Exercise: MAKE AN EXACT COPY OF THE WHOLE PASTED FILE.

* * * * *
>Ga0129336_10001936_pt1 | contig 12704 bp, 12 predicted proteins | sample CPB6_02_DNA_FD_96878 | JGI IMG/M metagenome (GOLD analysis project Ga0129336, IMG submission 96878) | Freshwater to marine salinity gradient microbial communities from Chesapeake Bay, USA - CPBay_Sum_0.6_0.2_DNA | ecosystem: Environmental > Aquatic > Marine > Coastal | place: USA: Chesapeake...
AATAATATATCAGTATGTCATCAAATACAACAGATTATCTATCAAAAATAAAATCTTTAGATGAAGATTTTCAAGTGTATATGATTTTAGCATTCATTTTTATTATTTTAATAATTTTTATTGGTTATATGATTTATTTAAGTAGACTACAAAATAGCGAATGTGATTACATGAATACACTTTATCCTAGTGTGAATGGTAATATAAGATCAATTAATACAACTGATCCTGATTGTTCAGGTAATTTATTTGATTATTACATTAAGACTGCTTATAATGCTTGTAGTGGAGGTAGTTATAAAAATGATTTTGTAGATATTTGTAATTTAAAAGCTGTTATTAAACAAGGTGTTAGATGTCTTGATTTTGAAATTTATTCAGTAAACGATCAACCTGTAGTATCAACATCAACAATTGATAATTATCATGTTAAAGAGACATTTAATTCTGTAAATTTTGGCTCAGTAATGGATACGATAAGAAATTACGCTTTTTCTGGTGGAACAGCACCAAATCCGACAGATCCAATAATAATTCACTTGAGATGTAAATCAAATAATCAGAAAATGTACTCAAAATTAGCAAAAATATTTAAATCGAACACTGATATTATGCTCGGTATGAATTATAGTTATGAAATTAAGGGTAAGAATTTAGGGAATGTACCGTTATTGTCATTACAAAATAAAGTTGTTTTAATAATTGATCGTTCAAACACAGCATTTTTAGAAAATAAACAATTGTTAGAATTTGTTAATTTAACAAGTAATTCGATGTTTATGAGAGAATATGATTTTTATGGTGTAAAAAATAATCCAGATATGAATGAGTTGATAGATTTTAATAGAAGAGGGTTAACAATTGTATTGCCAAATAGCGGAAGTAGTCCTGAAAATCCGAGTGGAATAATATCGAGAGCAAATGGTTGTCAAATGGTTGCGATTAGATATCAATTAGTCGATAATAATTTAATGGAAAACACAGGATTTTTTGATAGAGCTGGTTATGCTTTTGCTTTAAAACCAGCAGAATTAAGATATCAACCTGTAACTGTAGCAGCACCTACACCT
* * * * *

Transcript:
>Ga0129336_10001936_pt1 | contig 12704 bp, 12 predicted proteins | sample CPB6_02_DNA_FD_96878 | JGI IMG/M metagenome (GOLD analysis project Ga0129336, IMG submission 96878) | Freshwater to marine salinity gradient microbial communities from Chesapeake Bay, USA - CPBay_Sum_0.6_0.2_DNA | ecosystem: Environmental > Aquatic > Marine > Coastal | place: USA: Chesapeake...
AATAATATATCAGTATGTCATCAAATACAACAGATTATCTATCAAAAATAAAATCTTTAGATGAAGATTTTCAAGTGTATATGATTTTAGCATTCATTTTTATTATTTTAATAATTTTTATTGGTTATATGATTTATTTAAGTAGACTACAAAATAGCGAATGTGATTACATGAATACACTTTATCCTAGTGTGAATGGTAATATAAGATCAATTAATACAACTGATCCTGATTGTTCAGGTAATTTATTTGATTATTACATTAAGACTGCTTATAATGCTTGTAGTGGAGGTAGTTATAAAAATGATTTTGTAGATATTTGTAATTTAAAAGCTGTTATTAAACAAGGTGTTAGATGTCTTGATTTTGAAATTTATTCAGTAAACGATCAACCTGTAGTATCAACATCAACAATTGATAATTATCATGTTAAAGAGACATTTAATTCTGTAAATTTTGGCTCAGTAATGGATACGATAAGAAATTACGCTTTTTCTGGTGGAACAGCACCAAATCCGACAGATCCAATAATAATTCACTTGAGATGTAAATCAAATAATCAGAAAATGTACTCAAAATTAGCAAAAATATTTAAATCGAACACTGATATTATGCTCGGTATGAATTATAGTTATGAAATTAAGGGTAAGAATTTAGGGAATGTACCGTTATTGTCATTACAAAATAAAGTTGTTTTAATAATTGATCGTTCAAACACAGCATTTTTAGAAAATAAACAATTGTTAGAATTTGTTAATTTAACAAGTAATTCGATGTTTATGAGAGAATATGATTTTTATGGTGTAAAAAATAATCCAGATATGAATGAGTTGATAGATTTTAATAGAAGAGGGTTAACAATTGTATTGCCAAATAGCGGAAGTAGTCCTGAAAATCCGAGTGGAATAATATCGAGAGCAAATGGTTGTCAAATGGTTGCGATTAGATATCAATTAGTCGATAATAATTTAATGGAAAACACAGGATTTTTTGATAGAGCTGGTTATGCTTTTGCTTTAAAACCAGCAGAATTAAGATATCAACCTGTAACTGTAGCAGCACCTACACCT